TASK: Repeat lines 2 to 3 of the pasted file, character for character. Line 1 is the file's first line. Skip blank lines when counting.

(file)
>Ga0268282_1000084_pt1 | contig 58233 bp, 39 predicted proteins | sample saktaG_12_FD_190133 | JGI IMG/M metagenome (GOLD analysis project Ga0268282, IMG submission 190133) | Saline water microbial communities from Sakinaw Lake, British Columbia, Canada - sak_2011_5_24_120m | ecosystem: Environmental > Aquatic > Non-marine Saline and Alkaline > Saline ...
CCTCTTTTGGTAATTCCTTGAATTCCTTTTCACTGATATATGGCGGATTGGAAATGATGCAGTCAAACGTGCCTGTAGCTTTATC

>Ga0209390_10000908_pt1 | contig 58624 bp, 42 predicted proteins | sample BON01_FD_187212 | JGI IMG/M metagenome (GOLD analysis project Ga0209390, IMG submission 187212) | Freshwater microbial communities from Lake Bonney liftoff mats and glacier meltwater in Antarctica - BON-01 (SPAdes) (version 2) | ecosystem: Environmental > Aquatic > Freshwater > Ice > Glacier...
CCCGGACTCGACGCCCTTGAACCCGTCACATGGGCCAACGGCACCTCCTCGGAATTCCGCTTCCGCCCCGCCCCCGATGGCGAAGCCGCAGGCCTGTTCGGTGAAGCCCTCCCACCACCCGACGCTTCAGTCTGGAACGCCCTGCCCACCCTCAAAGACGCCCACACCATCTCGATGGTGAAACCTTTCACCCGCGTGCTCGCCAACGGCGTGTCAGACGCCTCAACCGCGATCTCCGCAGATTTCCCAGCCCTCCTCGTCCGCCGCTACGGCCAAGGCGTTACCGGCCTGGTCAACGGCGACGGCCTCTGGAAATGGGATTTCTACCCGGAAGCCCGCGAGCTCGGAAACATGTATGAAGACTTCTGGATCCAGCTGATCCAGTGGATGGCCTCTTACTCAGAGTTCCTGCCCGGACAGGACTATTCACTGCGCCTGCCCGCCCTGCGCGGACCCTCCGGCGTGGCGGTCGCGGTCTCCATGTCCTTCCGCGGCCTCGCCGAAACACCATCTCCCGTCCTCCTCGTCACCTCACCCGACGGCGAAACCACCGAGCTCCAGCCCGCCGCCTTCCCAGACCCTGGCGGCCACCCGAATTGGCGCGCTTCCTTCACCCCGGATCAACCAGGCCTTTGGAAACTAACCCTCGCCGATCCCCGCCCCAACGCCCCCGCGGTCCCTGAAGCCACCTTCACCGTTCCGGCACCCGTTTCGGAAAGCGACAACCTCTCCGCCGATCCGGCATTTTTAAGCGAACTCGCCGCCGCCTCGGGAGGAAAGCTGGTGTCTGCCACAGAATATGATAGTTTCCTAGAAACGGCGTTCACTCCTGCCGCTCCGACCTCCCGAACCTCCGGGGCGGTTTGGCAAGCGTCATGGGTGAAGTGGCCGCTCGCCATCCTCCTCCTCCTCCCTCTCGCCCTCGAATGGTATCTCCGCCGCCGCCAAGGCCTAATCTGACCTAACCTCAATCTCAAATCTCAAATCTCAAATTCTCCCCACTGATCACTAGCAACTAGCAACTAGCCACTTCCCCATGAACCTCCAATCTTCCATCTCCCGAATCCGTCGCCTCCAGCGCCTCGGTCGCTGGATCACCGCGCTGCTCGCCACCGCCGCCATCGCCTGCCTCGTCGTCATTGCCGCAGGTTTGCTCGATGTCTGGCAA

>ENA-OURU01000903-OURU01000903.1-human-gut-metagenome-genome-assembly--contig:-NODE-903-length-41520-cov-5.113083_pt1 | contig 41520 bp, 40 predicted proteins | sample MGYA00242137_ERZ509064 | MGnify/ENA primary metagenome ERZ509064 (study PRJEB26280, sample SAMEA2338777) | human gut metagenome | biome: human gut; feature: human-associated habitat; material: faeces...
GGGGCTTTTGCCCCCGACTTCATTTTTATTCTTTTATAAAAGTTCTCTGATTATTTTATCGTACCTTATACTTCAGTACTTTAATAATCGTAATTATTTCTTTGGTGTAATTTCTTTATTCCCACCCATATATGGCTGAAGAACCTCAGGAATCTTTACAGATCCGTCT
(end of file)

CCTCTTTTGGTAATTCCTTGAATTCCTTTTCACTGATATATGGCGGATTGGAAATGATGCAGTCAAACGTGCCTGTAGCTTTATC

>Ga0209390_10000908_pt1 | contig 58624 bp, 42 predicted proteins | sample BON01_FD_187212 | JGI IMG/M metagenome (GOLD analysis project Ga0209390, IMG submission 187212) | Freshwater microbial communities from Lake Bonney liftoff mats and glacier meltwater in Antarctica - BON-01 (SPAdes) (version 2) | ecosystem: Environmental > Aquatic > Freshwater > Ice > Glacier...